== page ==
I was ready to rip into this because of its lionization of people who never stop because the word "stop" is not found in "go-go," which I wrote about yesterday. But then I hit this passage, which is another thing entirely (emphasis mine):
With two substantial incomes, they can have Margarita work full time, though she’s not needed much as a nanny anymore. She cleans during the day, drives the girls to soccer practices, takes Scotty to a weekly program at Imagination Stage, and makes the kids dinner, leaving around 6 or 7. Missy gets home between 7:30 and 8, about the same time as Scott...
The subtitle of this story is, "We went searching for Supermom. We found her in Chevy Chase."
Supermom indeed. You single moms raising special-needs kids in small apartments on meager incomes all lose. Where's your six-figure income and full-time nanny? Where are your expensive private schools that cater to the specific needs of each of your children? Where is your husband and his additional six-figure income? Your NFL-champion personal trainer? Your six-bedroom home that you designed with lavish soirees in mind? Your extensive network of power players in your ultra-affluent community? Maybe you should try harder. Then you too could overcome all of the extremely minor inconveniences the Supermom calls problems.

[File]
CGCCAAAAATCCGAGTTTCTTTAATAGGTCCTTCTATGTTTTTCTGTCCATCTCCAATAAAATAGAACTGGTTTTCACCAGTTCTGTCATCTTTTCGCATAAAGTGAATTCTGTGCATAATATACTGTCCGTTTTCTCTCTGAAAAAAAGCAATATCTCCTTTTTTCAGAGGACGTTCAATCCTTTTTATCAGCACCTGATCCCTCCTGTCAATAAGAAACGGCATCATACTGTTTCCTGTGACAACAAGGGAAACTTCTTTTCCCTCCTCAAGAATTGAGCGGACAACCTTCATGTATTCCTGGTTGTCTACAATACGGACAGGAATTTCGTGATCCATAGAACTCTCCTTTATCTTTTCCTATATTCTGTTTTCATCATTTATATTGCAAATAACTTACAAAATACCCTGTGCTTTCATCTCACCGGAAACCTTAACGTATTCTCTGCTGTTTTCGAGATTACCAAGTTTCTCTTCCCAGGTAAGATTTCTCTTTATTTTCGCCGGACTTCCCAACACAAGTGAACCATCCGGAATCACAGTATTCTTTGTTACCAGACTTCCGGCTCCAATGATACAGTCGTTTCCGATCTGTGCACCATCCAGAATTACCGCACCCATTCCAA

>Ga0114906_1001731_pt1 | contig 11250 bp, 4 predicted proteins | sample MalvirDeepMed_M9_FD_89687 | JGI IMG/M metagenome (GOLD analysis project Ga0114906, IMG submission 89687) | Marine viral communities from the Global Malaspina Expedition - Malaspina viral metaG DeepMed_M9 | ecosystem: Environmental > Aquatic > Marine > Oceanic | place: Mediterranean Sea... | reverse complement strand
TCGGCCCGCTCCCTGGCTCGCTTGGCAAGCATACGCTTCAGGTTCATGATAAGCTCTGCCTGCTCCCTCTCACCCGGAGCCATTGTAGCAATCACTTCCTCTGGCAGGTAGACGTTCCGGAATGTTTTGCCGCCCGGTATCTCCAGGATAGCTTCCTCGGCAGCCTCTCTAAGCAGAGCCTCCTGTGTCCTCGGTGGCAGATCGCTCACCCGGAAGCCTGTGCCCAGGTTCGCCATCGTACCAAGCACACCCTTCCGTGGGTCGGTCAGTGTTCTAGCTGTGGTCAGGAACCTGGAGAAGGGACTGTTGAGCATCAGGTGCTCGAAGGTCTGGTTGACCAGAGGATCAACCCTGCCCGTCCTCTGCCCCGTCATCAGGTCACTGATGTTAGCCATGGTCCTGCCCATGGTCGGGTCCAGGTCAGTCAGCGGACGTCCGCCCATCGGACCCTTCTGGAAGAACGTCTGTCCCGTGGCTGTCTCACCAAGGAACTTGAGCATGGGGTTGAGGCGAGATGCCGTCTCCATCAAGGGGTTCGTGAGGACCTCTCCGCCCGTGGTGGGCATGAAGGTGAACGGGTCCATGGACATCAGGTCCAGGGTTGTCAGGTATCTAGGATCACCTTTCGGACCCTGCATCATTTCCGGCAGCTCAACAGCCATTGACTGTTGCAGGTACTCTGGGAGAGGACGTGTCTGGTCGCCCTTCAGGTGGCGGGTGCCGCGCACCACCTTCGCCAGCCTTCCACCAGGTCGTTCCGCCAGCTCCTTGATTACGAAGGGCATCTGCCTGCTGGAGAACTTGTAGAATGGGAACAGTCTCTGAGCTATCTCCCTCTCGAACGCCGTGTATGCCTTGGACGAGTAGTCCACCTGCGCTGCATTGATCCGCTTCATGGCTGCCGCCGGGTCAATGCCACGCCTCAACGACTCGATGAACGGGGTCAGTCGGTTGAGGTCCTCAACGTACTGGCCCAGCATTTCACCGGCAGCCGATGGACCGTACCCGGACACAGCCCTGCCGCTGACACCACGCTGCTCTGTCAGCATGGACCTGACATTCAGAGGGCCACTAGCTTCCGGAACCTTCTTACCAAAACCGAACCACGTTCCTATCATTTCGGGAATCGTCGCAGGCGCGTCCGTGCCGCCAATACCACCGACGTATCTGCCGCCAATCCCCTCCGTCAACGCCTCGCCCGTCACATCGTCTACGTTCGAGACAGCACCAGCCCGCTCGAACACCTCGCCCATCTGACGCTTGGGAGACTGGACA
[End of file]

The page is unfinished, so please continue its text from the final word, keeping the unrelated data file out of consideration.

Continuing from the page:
Most of the "problems" this family faces wouldn't even be considered problems to most people. Aw, the Christmas tree fell once? Kids didn't pick out their school outfits until morning? Parents occasionally had disheveled hair and exhibited real emotions? Hah!
If anything, I'd say this family has irreversibly conquered every genuine hardship. Good for them. But that's not a testament to superlative parenting as much as to the power of wealth.
This isn't to pick on a single person, but to highlight what is perhaps our nation's biggest social ill: economic inequality. Specifically, how so severe it is that articles like this run with zero sense of perspective or self-awareness.
There seems to be a genuine belief among many elites in this country that poor people don't care about a decent standard of living or what's best for their kids. Conversely, these people believe their own success is due to their pluck, rather than connections and limitless resources. When framed that way, it's easy to hail the rich and piss on the poor. But really, it shows that if we invest in public schools and in low-wage workers, among other measures, then a lot of these problems take care of themselves. But that doesn't jibe with the bootstrap mentality, and keeping up that facade is apparently more important to us.
Supermom's real power is stability. Without it, she'd be ... an actual Supermom.